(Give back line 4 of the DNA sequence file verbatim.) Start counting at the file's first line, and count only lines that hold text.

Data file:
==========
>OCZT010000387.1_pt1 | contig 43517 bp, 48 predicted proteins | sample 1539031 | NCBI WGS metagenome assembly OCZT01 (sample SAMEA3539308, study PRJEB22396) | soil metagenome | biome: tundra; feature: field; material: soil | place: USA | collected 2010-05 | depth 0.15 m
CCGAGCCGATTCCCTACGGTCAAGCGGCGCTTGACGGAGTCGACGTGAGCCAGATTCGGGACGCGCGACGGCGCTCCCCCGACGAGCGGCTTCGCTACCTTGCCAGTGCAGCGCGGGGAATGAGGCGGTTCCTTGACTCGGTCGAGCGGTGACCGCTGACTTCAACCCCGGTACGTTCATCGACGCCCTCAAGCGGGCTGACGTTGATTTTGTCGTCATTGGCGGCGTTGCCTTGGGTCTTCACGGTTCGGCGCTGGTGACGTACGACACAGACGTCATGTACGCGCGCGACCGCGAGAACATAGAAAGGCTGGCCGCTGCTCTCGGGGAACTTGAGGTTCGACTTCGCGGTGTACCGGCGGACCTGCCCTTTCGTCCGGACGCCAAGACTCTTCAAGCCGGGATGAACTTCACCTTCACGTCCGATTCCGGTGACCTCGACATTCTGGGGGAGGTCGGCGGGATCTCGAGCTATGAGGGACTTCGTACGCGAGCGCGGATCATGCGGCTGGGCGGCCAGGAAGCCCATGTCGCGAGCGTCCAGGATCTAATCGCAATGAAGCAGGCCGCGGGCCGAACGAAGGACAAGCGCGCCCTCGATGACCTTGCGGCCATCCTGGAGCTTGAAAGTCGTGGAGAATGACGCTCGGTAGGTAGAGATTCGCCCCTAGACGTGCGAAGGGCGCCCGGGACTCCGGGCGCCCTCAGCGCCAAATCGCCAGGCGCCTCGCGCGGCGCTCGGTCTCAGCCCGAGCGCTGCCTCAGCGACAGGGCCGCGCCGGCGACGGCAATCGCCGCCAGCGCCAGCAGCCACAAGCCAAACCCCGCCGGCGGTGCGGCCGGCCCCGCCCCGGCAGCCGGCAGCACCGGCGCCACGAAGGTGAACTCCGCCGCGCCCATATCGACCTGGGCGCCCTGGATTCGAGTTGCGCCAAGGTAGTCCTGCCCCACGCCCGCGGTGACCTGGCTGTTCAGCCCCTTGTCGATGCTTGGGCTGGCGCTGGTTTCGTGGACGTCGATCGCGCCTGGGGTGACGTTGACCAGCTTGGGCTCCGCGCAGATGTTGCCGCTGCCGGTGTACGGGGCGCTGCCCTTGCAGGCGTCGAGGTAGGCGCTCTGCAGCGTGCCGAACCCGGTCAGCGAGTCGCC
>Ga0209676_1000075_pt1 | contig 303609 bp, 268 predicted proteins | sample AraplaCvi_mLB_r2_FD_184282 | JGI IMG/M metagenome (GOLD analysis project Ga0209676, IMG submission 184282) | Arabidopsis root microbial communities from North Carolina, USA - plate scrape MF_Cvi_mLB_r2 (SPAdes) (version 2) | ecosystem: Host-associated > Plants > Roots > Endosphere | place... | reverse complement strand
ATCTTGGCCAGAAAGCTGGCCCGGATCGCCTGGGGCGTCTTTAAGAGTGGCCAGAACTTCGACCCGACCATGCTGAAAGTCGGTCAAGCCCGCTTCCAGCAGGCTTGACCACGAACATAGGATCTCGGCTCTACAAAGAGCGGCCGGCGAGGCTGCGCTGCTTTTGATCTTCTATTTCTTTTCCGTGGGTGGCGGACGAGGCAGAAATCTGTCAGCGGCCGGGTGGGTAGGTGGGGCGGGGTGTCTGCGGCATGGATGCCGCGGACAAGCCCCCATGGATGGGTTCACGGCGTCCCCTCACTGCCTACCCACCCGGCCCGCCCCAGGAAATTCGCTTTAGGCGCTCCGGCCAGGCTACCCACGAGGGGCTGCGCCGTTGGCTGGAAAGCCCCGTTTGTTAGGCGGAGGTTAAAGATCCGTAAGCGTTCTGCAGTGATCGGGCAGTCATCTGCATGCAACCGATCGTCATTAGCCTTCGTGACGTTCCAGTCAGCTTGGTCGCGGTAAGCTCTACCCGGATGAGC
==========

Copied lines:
ATCTTGGCCAGAAAGCTGGCCCGGATCGCCTGGGGCGTCTTTAAGAGTGGCCAGAACTTCGACCCGACCATGCTGAAAGTCGGTCAAGCCCGCTTCCAGCAGGCTTGACCACGAACATAGGATCTCGGCTCTACAAAGAGCGGCCGGCGAGGCTGCGCTGCTTTTGATCTTCTATTTCTTTTCCGTGGGTGGCGGACGAGGCAGAAATCTGTCAGCGGCCGGGTGGGTAGGTGGGGCGGGGTGTCTGCGGCATGGATGCCGCGGACAAGCCCCCATGGATGGGTTCACGGCGTCCCCTCACTGCCTACCCACCCGGCCCGCCCCAGGAAATTCGCTTTAGGCGCTCCGGCCAGGCTACCCACGAGGGGCTGCGCCGTTGGCTGGAAAGCCCCGTTTGTTAGGCGGAGGTTAAAGATCCGTAAGCGTTCTGCAGTGATCGGGCAGTCATCTGCATGCAACCGATCGTCATTAGCCTTCGTGACGTTCCAGTCAGCTTGGTCGCGGTAAGCTCTACCCGGATGAGC